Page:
Dr Rucklidge also indicates that one micronutrient is not enough to cure a condition because the illness
    requires many micronutrients as in the case of serotonin production , but is there not a case to me made for large doses of vit c in coronary artery disease and b12 in Autism as expounded by Dr Linus Pauline, dr Levy and others in the former case and the book “Could it be B12” by SM Pacholuk and Jeffrey J. Stuart in the latter.
    Having worked in Pharmacy all my life as a qualified assistant I have seen the benefits of vit c supplements in the prevention of mouth ulcers and have seen doctors resistance to supplements in general I would regard myself as not easily swayed as to the benefits of these micronutrients but in the case of vit c and b12 the evidence is compelling
    Yours faithfully
    Joe Duane

    • I appreciate your thoughts, Joe, and thanks for listening. Good Q about the actual amount of micronutrients. I would need to look into that more to see how much was actually given in each study, and I know what you mean about the EMPowerplus formulation. Some of the B vitamins are quite high but the majority of the nutrients are <100% of RDA. I know for the fat soluble vitamins like A and D, there's a problem with taking too much. I wonder if there's a similar issue with other micronutrients of needing to be in a range—not too low and also not too high. As for single micronutrients for some non-psychiatric conditions, I don't doubt that's the case. Scurvy and Vitamin C is one obvious example that I believe Dr. Rucklidge gave. Thanks for commenting.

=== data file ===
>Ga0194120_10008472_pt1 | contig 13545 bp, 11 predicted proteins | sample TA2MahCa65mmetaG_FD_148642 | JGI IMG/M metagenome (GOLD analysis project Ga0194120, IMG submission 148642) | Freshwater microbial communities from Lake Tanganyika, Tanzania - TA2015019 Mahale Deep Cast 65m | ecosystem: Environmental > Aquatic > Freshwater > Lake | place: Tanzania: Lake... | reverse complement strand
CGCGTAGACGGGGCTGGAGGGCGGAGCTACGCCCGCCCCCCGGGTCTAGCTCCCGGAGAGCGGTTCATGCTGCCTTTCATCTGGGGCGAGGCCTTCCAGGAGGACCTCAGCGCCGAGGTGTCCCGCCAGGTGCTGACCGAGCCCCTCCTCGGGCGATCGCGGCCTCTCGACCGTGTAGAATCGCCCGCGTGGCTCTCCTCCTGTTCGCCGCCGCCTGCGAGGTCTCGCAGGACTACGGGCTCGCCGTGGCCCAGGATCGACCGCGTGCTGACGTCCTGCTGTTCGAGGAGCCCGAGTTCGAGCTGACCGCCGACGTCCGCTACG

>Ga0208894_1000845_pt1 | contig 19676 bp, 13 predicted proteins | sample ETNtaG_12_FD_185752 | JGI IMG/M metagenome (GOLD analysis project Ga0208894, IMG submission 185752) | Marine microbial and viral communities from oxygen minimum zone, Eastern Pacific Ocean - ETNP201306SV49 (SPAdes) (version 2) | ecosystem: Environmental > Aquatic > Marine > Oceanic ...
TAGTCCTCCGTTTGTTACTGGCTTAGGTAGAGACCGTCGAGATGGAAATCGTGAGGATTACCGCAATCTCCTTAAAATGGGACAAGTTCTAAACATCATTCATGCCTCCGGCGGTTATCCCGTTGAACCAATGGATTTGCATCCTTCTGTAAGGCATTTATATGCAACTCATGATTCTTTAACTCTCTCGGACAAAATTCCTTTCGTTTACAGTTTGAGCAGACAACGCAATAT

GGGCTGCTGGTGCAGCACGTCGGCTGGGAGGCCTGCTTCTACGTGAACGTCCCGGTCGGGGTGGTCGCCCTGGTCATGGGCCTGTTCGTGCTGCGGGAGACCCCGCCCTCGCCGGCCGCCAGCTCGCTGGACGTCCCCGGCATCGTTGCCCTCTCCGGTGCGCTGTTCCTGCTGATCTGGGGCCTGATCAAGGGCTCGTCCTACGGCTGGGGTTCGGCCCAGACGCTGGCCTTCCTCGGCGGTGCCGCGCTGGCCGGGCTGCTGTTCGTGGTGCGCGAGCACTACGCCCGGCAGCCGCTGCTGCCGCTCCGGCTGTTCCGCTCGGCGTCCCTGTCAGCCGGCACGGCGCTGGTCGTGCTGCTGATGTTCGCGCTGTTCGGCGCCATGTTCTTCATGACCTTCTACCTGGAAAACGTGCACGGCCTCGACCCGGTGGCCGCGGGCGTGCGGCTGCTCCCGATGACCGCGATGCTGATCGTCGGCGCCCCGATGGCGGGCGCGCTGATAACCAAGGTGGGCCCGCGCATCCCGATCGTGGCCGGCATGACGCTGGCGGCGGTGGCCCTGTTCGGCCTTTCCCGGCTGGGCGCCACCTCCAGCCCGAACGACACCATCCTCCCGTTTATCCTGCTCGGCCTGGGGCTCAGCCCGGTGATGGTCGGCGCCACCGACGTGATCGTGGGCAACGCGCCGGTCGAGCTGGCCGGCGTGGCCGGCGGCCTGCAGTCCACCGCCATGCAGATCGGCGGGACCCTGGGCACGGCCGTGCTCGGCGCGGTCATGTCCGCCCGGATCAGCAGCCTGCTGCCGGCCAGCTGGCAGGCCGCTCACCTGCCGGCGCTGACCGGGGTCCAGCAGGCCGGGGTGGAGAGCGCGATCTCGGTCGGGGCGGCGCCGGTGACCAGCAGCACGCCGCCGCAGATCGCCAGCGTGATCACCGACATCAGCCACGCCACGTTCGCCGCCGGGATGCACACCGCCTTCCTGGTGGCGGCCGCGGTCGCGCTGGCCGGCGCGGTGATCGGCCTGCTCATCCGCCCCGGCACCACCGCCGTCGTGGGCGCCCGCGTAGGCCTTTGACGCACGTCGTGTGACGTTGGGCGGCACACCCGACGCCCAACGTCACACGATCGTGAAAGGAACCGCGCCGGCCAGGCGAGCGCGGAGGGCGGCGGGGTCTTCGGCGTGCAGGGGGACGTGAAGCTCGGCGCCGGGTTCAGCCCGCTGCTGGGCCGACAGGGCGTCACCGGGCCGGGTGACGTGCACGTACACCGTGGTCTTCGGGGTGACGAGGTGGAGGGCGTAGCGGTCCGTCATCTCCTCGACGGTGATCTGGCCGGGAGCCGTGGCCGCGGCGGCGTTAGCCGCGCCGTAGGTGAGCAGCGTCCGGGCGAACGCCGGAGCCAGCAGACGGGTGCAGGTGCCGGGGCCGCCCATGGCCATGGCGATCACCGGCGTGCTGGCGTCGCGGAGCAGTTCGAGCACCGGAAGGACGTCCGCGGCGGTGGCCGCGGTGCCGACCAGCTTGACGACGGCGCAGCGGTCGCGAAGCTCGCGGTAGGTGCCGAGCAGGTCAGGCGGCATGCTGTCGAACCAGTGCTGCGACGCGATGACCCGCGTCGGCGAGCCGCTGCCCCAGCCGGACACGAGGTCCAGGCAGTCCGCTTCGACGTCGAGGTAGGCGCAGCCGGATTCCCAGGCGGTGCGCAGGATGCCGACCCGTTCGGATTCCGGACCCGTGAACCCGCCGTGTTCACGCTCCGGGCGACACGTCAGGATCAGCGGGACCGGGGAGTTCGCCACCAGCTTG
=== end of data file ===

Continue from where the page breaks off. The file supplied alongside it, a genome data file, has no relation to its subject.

• I notice that in the replication, the total participants reduced from 152 eligible adults recruited, to 95 completing at 3-month and 85 at 6-month assessments. Could it be that only those with better prognosis were able to complete?

    • It’s an astute question, Joanna, and always a possibility that there was non-random dropout that may have caused a signal in the follow-up data. I don’t know the study intimately but would guess the authors assessed as best they could for any pre-dropout differences that distinguished between those who completed follow-ups and those who didn’t (though even those controls are imperfect). One of the reasons no single study is the final word! Thanks for your comment.

  • I am a Psychologist and have been offering the suggestion of taking EMP, as an alternative, to people with mental health issues. I have noted a very consistent positive outcome for my clients.